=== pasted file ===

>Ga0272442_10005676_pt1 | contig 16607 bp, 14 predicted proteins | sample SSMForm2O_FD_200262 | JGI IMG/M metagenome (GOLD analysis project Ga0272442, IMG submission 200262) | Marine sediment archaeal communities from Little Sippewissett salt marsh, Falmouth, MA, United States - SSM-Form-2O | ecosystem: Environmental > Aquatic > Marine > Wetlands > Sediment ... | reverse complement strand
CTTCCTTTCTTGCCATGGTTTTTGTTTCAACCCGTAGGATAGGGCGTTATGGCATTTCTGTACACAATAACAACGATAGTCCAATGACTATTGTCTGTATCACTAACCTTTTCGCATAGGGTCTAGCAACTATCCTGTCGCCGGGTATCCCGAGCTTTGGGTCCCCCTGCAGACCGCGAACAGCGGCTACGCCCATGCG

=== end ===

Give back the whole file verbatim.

>Ga0272442_10005676_pt1 | contig 16607 bp, 14 predicted proteins | sample SSMForm2O_FD_200262 | JGI IMG/M metagenome (GOLD analysis project Ga0272442, IMG submission 200262) | Marine sediment archaeal communities from Little Sippewissett salt marsh, Falmouth, MA, United States - SSM-Form-2O | ecosystem: Environmental > Aquatic > Marine > Wetlands > Sediment ... | reverse complement strand
CTTCCTTTCTTGCCATGGTTTTTGTTTCAACCCGTAGGATAGGGCGTTATGGCATTTCTGTACACAATAACAACGATAGTCCAATGACTATTGTCTGTATCACTAACCTTTTCGCATAGGGTCTAGCAACTATCCTGTCGCCGGGTATCCCGAGCTTTGGGTCCCCCTGCAGACCGCGAACAGCGGCTACGCCCATGCG